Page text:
Another one from the June issue of Materials Today – can be accessed here: http://www.sciencedirect.com/science/journal/13697021/16/6
A mix of boron and graphene has been offered as a potential lithium storage solution by theorists at Rice University, leading to suggestions that high-capacity graphene batteries may not be too far off.
Graphene has been a buzz word in materials research since it was first isolated in 2004, thanks to its impressive mechanical, thermal and electrical properties. The huge surface area of these one-atom-thick sheets of carbon (C) also highlighted graphene as a potential storage material for use in lithium ion batteries. But, in practise, it was found that lithium ions did not form strong enough bonds with pristine sheets of graphene to consider as a storage medium.
However, work from a group of theoreticians at Rice University suggests that including specific boron (B) defects in the graphene lattice can hugely increase its charge capacity, making it comparable to that of graphite – the most commonly-used electrode material in today’s Li-ion batteries.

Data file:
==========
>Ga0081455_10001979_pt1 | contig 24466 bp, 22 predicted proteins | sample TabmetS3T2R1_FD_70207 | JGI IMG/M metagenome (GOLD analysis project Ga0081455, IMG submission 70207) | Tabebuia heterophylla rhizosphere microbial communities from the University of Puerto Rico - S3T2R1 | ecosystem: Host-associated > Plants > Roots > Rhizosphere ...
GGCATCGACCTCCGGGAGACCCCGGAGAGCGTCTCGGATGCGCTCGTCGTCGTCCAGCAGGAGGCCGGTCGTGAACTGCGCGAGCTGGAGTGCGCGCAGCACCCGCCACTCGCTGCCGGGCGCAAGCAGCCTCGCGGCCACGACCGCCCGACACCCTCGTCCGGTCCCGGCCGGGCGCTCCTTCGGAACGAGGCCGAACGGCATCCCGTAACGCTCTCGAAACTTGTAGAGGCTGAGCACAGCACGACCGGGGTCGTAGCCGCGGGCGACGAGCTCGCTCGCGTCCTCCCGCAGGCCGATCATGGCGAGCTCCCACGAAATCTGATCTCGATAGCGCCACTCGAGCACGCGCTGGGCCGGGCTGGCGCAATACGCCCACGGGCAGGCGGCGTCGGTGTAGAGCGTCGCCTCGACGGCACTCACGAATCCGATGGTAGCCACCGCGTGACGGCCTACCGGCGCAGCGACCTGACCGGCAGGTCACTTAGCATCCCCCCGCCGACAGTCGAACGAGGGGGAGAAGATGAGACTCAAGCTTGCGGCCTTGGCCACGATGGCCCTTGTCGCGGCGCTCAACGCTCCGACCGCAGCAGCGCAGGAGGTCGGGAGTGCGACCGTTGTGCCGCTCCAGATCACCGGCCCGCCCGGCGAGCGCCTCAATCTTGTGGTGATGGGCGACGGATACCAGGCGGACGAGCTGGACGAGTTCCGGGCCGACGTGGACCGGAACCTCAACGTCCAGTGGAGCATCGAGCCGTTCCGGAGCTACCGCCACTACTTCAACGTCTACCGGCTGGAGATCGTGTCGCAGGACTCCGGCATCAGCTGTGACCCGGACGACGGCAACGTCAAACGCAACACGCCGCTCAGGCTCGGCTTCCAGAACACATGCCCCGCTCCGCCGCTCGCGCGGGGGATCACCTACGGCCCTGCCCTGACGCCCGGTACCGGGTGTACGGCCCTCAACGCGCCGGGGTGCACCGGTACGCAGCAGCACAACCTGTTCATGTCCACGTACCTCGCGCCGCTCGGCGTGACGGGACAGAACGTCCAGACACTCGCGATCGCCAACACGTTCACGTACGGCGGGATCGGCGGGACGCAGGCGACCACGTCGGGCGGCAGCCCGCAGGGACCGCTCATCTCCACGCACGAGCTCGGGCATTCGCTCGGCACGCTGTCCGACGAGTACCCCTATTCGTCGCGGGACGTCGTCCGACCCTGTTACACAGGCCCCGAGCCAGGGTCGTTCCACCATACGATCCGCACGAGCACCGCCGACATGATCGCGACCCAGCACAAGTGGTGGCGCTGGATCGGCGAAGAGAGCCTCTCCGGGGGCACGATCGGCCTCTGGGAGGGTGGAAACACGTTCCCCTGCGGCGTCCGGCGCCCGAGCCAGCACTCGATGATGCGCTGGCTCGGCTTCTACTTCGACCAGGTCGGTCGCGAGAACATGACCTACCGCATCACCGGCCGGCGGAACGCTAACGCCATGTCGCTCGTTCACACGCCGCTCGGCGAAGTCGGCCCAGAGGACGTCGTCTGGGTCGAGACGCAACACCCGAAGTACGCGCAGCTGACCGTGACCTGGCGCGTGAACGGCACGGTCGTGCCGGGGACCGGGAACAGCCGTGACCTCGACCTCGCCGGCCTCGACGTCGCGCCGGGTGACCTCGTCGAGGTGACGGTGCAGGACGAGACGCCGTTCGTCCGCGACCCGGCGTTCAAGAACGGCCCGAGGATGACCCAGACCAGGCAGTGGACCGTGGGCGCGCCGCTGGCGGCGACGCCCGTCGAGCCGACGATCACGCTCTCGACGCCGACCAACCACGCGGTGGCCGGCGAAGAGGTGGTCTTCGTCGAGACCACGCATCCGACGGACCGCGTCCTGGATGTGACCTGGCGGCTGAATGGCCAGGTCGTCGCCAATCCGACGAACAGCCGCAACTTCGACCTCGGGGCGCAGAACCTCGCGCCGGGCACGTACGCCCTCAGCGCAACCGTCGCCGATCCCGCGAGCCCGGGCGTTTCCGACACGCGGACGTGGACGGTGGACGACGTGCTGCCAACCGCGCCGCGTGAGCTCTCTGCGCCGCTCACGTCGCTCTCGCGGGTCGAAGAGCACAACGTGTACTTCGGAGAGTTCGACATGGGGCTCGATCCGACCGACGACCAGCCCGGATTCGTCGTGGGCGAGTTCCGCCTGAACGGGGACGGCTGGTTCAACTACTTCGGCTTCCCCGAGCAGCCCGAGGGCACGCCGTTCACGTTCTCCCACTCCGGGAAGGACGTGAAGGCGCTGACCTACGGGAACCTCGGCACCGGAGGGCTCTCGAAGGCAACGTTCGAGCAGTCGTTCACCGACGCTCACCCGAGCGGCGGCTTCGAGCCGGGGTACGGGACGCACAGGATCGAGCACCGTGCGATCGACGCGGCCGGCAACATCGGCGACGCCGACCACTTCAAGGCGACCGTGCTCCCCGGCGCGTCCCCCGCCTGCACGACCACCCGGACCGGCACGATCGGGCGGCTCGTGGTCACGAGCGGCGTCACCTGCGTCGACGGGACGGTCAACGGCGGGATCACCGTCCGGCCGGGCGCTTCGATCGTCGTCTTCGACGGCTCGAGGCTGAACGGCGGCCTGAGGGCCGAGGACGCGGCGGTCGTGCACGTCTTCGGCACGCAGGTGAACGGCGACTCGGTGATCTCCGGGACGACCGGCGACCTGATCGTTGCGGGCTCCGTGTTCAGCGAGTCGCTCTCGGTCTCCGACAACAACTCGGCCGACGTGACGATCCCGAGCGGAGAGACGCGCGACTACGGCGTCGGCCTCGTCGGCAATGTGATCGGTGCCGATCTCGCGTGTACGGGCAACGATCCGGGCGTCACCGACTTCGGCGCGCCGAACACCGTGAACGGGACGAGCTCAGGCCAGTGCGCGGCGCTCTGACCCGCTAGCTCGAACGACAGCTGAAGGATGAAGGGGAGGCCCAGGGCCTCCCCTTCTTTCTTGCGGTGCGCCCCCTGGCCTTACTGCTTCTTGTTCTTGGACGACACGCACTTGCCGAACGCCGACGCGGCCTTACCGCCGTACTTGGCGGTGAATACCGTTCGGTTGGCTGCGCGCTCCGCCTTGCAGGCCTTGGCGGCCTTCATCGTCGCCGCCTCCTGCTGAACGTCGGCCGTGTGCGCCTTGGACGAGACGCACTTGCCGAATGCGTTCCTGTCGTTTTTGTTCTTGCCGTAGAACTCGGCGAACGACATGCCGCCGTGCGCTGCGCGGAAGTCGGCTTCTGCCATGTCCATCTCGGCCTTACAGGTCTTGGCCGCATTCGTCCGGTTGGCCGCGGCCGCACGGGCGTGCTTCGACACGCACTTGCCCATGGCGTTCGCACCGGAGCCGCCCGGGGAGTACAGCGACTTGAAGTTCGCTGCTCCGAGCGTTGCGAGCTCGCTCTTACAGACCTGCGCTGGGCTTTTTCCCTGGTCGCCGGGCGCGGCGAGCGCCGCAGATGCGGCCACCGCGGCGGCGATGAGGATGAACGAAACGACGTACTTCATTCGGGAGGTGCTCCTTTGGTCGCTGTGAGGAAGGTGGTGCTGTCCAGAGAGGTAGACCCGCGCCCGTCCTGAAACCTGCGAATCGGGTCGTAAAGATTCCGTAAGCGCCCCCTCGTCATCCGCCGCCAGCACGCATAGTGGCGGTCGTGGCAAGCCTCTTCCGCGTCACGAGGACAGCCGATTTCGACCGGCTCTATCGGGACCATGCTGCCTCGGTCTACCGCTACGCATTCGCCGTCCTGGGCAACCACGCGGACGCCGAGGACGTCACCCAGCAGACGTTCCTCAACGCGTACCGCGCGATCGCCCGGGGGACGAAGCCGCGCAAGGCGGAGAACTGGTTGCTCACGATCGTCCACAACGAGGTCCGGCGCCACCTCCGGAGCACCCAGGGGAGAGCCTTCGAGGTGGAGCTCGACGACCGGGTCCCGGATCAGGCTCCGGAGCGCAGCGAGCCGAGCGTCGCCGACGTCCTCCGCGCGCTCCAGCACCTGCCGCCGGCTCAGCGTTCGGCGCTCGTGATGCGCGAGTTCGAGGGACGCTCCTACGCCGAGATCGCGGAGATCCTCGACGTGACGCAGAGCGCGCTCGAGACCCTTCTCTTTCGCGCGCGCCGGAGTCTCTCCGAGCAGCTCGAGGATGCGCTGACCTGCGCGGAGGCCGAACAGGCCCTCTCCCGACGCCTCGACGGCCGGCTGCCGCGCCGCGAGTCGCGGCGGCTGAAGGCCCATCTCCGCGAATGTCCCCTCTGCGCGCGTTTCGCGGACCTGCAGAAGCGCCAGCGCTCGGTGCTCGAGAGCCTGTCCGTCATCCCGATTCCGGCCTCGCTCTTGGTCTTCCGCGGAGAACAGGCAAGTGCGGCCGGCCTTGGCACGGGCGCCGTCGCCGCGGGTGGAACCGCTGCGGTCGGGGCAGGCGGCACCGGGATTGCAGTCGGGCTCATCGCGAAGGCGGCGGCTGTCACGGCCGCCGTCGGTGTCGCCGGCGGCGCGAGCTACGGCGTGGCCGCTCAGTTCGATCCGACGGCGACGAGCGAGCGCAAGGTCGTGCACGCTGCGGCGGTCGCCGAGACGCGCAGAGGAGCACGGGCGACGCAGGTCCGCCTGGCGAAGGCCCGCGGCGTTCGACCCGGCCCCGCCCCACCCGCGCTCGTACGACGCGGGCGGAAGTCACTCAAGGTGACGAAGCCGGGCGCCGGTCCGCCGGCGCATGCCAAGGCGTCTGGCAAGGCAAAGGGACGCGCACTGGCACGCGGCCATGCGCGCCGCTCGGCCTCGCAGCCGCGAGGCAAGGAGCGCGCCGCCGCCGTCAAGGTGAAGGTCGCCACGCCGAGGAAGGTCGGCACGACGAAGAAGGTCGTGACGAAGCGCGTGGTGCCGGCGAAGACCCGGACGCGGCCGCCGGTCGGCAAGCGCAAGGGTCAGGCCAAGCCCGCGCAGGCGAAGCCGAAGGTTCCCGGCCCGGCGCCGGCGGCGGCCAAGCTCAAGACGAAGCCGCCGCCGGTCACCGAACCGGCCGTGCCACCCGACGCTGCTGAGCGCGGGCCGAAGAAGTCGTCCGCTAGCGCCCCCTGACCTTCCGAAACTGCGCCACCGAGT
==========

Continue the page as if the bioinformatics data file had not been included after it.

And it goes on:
The work, published in the Journal of Physical Chemistry Letters, confirmed experimental results suggesting that the weak binding between lithium and carbon was limiting the storage capacity of graphene. The Rice researchers went on to theoretically investigate the effects of modifying graphene for better lithium storage, by mechanically stressing it and chemically doping it.
While mechanical modification did not increase graphene’s charge capacity, the addition of boron had a large effect. A stack of graphene layers in which a quarter of the carbon atoms were replaced by boron provided the optimum lithium storage capacity. The researchers found that C3B had a theoretical capacity of 857 mAh/g – over twice as large as graphite’s 372 mAh/g. The team explain that in this arrangement, the boron attracts lithium ions into the matrix, but the bond is not so strong that it inhibits lithium movement in the presence of a more attractive cathode – a key consideration for its use within batteries. These stacks of C3B were also determined to have a comparable power density to graphite and very little volume variation during discharge/charge cycles.
The Rice team say that their results help to “…clarify the fundamentals of lithium storage in low-dimensional materials”. If a method to synthesise the boron-carbon compound in large quantities can be found, it is hoped that this theoretical study can lead to a practical outcome, in the form of high-capacity lithium- C3B batteries
Journal of Physical Chemistry Letters (2013) doi:10.1021/jz400491b